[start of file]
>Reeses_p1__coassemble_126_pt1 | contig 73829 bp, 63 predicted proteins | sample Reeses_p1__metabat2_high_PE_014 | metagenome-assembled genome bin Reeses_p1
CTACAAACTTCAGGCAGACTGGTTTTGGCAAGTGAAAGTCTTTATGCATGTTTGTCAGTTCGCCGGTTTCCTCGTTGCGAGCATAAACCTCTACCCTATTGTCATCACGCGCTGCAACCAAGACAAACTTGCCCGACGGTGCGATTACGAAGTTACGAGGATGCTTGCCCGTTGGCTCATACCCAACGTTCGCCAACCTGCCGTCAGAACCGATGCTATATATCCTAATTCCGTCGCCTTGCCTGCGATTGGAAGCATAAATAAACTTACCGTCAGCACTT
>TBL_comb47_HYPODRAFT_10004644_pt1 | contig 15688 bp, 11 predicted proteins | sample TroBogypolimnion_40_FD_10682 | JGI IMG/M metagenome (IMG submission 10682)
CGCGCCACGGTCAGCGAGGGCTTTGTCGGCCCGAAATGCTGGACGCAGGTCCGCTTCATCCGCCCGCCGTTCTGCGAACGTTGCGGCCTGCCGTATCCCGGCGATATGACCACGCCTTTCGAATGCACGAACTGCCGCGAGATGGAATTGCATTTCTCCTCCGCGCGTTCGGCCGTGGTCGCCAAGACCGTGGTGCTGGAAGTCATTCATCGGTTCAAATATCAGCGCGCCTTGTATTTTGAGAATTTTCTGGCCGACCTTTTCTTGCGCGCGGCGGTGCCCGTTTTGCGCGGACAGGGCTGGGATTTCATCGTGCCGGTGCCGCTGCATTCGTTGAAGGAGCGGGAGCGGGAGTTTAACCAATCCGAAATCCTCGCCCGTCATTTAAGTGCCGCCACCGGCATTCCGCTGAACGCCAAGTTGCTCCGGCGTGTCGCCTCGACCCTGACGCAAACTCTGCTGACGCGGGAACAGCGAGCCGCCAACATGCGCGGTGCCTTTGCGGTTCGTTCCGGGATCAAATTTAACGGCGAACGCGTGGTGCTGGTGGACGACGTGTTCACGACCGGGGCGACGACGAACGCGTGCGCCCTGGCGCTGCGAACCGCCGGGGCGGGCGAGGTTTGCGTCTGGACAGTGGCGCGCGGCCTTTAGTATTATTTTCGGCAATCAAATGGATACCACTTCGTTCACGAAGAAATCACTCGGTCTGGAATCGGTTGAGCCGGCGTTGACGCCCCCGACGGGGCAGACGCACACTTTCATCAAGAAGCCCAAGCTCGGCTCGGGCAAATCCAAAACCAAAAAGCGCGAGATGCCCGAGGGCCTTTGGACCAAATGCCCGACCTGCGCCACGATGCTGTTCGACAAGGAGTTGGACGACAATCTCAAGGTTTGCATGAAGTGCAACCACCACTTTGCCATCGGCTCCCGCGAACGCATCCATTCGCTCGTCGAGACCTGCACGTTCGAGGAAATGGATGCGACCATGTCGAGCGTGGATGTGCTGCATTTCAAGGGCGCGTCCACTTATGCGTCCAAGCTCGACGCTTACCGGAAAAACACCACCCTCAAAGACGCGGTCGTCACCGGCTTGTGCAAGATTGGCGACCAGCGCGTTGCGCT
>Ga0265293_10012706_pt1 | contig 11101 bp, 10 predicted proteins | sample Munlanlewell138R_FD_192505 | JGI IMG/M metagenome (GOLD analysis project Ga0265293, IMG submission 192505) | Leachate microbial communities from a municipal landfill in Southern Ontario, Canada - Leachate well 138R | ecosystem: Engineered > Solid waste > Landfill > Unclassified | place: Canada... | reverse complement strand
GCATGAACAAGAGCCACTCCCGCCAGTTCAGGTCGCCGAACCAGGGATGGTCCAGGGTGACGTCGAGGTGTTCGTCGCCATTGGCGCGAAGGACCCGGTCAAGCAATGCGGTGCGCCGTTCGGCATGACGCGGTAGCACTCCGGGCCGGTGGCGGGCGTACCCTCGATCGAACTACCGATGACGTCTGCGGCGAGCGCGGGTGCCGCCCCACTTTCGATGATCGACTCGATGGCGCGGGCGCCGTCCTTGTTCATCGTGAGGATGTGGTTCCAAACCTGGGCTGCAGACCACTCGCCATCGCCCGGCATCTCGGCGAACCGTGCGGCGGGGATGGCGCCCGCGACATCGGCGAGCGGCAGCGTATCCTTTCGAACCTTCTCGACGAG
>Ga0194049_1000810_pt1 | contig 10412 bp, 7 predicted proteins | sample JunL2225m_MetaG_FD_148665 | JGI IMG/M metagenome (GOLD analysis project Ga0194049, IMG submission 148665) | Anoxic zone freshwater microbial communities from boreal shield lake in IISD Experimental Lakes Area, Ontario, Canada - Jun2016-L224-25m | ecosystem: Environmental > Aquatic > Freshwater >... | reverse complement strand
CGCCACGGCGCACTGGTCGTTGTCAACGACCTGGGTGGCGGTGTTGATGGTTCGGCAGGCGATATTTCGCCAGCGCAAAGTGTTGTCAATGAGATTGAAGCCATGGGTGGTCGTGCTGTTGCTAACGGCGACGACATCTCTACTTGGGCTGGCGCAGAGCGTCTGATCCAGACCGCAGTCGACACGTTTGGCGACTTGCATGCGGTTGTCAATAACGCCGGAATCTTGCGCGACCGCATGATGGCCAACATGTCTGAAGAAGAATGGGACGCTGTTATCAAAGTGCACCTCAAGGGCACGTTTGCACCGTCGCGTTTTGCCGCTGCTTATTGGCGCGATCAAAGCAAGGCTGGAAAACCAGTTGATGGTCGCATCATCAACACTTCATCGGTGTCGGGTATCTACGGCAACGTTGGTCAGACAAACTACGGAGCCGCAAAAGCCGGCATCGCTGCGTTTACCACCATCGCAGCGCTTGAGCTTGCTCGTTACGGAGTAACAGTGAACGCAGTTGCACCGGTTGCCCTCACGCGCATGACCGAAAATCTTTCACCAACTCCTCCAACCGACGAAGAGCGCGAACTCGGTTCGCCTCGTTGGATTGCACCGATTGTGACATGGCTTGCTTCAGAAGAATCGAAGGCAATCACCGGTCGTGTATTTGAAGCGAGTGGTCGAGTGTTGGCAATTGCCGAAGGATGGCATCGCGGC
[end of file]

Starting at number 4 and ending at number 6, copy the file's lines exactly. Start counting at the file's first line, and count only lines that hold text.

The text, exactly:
CGCGCCACGGTCAGCGAGGGCTTTGTCGGCCCGAAATGCTGGACGCAGGTCCGCTTCATCCGCCCGCCGTTCTGCGAACGTTGCGGCCTGCCGTATCCCGGCGATATGACCACGCCTTTCGAATGCACGAACTGCCGCGAGATGGAATTGCATTTCTCCTCCGCGCGTTCGGCCGTGGTCGCCAAGACCGTGGTGCTGGAAGTCATTCATCGGTTCAAATATCAGCGCGCCTTGTATTTTGAGAATTTTCTGGCCGACCTTTTCTTGCGCGCGGCGGTGCCCGTTTTGCGCGGACAGGGCTGGGATTTCATCGTGCCGGTGCCGCTGCATTCGTTGAAGGAGCGGGAGCGGGAGTTTAACCAATCCGAAATCCTCGCCCGTCATTTAAGTGCCGCCACCGGCATTCCGCTGAACGCCAAGTTGCTCCGGCGTGTCGCCTCGACCCTGACGCAAACTCTGCTGACGCGGGAACAGCGAGCCGCCAACATGCGCGGTGCCTTTGCGGTTCGTTCCGGGATCAAATTTAACGGCGAACGCGTGGTGCTGGTGGACGACGTGTTCACGACCGGGGCGACGACGAACGCGTGCGCCCTGGCGCTGCGAACCGCCGGGGCGGGCGAGGTTTGCGTCTGGACAGTGGCGCGCGGCCTTTAGTATTATTTTCGGCAATCAAATGGATACCACTTCGTTCACGAAGAAATCACTCGGTCTGGAATCGGTTGAGCCGGCGTTGACGCCCCCGACGGGGCAGACGCACACTTTCATCAAGAAGCCCAAGCTCGGCTCGGGCAAATCCAAAACCAAAAAGCGCGAGATGCCCGAGGGCCTTTGGACCAAATGCCCGACCTGCGCCACGATGCTGTTCGACAAGGAGTTGGACGACAATCTCAAGGTTTGCATGAAGTGCAACCACCACTTTGCCATCGGCTCCCGCGAACGCATCCATTCGCTCGTCGAGACCTGCACGTTCGAGGAAATGGATGCGACCATGTCGAGCGTGGATGTGCTGCATTTCAAGGGCGCGTCCACTTATGCGTCCAAGCTCGACGCTTACCGGAAAAACACCACCCTCAAAGACGCGGTCGTCACCGGCTTGTGCAAGATTGGCGACCAGCGCGTTGCGCT
>Ga0265293_10012706_pt1 | contig 11101 bp, 10 predicted proteins | sample Munlanlewell138R_FD_192505 | JGI IMG/M metagenome (GOLD analysis project Ga0265293, IMG submission 192505) | Leachate microbial communities from a municipal landfill in Southern Ontario, Canada - Leachate well 138R | ecosystem: Engineered > Solid waste > Landfill > Unclassified | place: Canada... | reverse complement strand
GCATGAACAAGAGCCACTCCCGCCAGTTCAGGTCGCCGAACCAGGGATGGTCCAGGGTGACGTCGAGGTGTTCGTCGCCATTGGCGCGAAGGACCCGGTCAAGCAATGCGGTGCGCCGTTCGGCATGACGCGGTAGCACTCCGGGCCGGTGGCGGGCGTACCCTCGATCGAACTACCGATGACGTCTGCGGCGAGCGCGGGTGCCGCCCCACTTTCGATGATCGACTCGATGGCGCGGGCGCCGTCCTTGTTCATCGTGAGGATGTGGTTCCAAACCTGGGCTGCAGACCACTCGCCATCGCCCGGCATCTCGGCGAACCGTGCGGCGGGGATGGCGCCCGCGACATCGGCGAGCGGCAGCGTATCCTTTCGAACCTTCTCGACGAG